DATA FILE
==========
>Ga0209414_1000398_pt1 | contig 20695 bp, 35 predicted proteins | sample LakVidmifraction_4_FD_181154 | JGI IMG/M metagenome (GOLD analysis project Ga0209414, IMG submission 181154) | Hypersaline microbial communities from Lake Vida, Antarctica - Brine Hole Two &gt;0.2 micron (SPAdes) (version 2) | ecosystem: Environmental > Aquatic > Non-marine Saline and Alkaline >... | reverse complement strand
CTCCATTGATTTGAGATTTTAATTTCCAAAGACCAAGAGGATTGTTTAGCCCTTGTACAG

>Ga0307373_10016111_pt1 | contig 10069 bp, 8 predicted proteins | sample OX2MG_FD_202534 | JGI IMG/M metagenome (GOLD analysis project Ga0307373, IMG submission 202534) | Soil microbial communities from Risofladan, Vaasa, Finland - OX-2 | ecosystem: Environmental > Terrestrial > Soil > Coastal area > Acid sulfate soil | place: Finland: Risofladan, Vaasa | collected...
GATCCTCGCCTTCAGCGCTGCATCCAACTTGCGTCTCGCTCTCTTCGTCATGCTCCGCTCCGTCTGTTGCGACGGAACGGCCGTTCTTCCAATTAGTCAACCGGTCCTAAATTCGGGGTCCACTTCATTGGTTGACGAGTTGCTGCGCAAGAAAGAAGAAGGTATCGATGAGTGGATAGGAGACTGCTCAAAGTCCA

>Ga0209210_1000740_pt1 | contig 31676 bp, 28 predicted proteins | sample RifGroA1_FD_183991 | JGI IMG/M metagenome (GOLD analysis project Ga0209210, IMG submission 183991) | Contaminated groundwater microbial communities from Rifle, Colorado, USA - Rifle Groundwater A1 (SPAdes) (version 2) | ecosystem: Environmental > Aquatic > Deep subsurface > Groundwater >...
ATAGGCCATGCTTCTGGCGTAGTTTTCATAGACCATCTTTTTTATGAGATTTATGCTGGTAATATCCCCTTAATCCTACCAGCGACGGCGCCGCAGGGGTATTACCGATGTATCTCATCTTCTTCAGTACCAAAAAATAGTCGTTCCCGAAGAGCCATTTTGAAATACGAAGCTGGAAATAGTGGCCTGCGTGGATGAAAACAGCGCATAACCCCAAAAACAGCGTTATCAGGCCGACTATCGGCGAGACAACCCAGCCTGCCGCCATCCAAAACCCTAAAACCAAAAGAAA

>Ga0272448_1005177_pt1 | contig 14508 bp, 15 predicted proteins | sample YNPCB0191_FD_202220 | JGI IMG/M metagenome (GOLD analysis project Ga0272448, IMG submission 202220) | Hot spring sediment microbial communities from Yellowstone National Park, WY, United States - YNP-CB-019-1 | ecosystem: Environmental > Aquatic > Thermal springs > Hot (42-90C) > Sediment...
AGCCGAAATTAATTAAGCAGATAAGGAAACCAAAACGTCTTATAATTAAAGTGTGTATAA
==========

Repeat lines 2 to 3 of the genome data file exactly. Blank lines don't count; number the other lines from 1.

CTCCATTGATTTGAGATTTTAATTTCCAAAGACCAAGAGGATTGTTTAGCCCTTGTACAG

>Ga0307373_10016111_pt1 | contig 10069 bp, 8 predicted proteins | sample OX2MG_FD_202534 | JGI IMG/M metagenome (GOLD analysis project Ga0307373, IMG submission 202534) | Soil microbial communities from Risofladan, Vaasa, Finland - OX-2 | ecosystem: Environmental > Terrestrial > Soil > Coastal area > Acid sulfate soil | place: Finland: Risofladan, Vaasa | collected...